Continuous fetal heart rate monitoring is a misnomer in this regard. This is continuous fetal heart rate recording. Both monitoring approaches use the same flawed, ‘One-for-One’ model of care with an over reliance on individual clinicians. For both approaches, there is no fetal monitoring when the clinician is out of the room. The skill of the interpreter of the monitoring is entirely variable. A woman in labour may have a midwife or doctor with 30 years of monitoring experience or they might have a clinician newly qualified. The consistency of the interpretation is also likely to be variable. It will depend on the clinician’s workload, stress, tiredness and many other factors that are known to affect human judgements. Because there is an over reliance on individual clinicians with few considered interactions with senior, experienced colleagues, there are few learning opportunities. And with both monitoring approaches, there is great risk of either an incorrect or a missed interpretation.
For Intermittent Auscultation, there is obviously greatest risk because information is only being recorded intermittently, but there is also great risk of an incorrect or missed interpretation with Conventional CTG Monitoring. We need to take a leaf out of Professor Reason’s book and Change the care model by changing the conditions in which clinicians work. If we were able to use technology to Project all the information and the care that goes on, within the delivery room to the outside, then we would greatly improve the care model. If we could project care out of the room we would improve communication. We would enable more staff members and particularly senior staff to oversee care. This would facilitate teamwork that would mitigate the risk associated with an over reliance on individual clinicians. This risk mitigation would reduce human errors and improve care and outcomes for mothers and their babies.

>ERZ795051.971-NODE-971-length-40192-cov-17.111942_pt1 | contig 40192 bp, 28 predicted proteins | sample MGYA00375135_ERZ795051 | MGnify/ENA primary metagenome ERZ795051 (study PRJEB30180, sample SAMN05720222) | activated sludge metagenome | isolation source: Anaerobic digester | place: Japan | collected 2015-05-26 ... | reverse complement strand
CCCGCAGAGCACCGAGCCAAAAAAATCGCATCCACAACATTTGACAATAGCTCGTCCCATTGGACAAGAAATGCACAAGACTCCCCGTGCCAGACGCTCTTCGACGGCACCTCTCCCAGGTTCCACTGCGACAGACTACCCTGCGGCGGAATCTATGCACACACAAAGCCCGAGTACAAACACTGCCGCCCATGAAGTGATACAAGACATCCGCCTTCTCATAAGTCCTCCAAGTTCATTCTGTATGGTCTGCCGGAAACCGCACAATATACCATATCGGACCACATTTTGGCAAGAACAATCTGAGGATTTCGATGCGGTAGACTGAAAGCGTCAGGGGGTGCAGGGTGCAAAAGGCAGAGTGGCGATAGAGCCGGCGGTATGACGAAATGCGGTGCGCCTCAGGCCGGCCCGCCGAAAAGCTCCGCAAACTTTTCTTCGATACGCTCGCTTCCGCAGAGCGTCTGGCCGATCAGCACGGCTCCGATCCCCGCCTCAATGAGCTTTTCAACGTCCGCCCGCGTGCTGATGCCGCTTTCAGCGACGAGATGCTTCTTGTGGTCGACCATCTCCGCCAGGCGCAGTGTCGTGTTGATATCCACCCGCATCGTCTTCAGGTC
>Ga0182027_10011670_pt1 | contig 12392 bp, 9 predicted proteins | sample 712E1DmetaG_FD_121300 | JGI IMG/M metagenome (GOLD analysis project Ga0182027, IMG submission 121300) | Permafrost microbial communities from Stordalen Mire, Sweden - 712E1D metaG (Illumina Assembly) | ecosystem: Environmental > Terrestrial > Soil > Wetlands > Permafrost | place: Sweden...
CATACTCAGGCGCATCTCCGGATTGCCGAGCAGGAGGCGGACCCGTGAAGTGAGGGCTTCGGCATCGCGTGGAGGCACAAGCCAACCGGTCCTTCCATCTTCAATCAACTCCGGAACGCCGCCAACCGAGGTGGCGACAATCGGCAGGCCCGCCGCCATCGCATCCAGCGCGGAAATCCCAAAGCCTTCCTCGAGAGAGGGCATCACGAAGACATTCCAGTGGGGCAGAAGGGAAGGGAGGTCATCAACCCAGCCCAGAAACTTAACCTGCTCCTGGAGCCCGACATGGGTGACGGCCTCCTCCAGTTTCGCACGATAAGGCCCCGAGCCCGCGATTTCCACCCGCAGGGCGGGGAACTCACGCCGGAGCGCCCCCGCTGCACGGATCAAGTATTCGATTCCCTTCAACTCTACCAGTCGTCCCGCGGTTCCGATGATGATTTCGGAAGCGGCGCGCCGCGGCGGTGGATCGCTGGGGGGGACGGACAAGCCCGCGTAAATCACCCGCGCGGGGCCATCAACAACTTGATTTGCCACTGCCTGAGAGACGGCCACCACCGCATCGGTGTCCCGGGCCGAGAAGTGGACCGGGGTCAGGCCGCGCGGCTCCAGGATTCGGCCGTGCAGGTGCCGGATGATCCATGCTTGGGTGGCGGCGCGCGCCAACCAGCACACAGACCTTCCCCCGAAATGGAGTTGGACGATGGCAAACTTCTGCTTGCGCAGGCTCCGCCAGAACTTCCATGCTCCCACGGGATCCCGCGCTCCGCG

There are two great problems that need to be addressed, in order to make births safer:
Problem one – the model of care that exists in many labour wards is flawed. There is far too much responsibility on the shoulders of individual clinicians.
Problem Two – CTG interpretation is hard and that not every clinician can do it well, even with training. It is not possible to have sufficient expertise present at every bedside, 24 hours a day.
Guardian is the technology we have developed to project all care and information out of the delivery room to address problem one. The flaws of the One for One care model, presented in our second infographic, “Guardian – A Supportive Clinical Care Structure for Labour“.
Our response to problem two, was to develop INFANT. INFANT is fully explained in our third infographic, “Computerised Interpretation of Fetal Monitoring, During Labour“.
INFANT and Guardian have been subjected to the largest maternity technology evaluation ever undertaken by the UK’s National Health Service. The INFANT Study is detailed in our fourth infographic, “The INFANT Study – A Multi-centre, Randomised, Controlled Trial of 47,000 Births”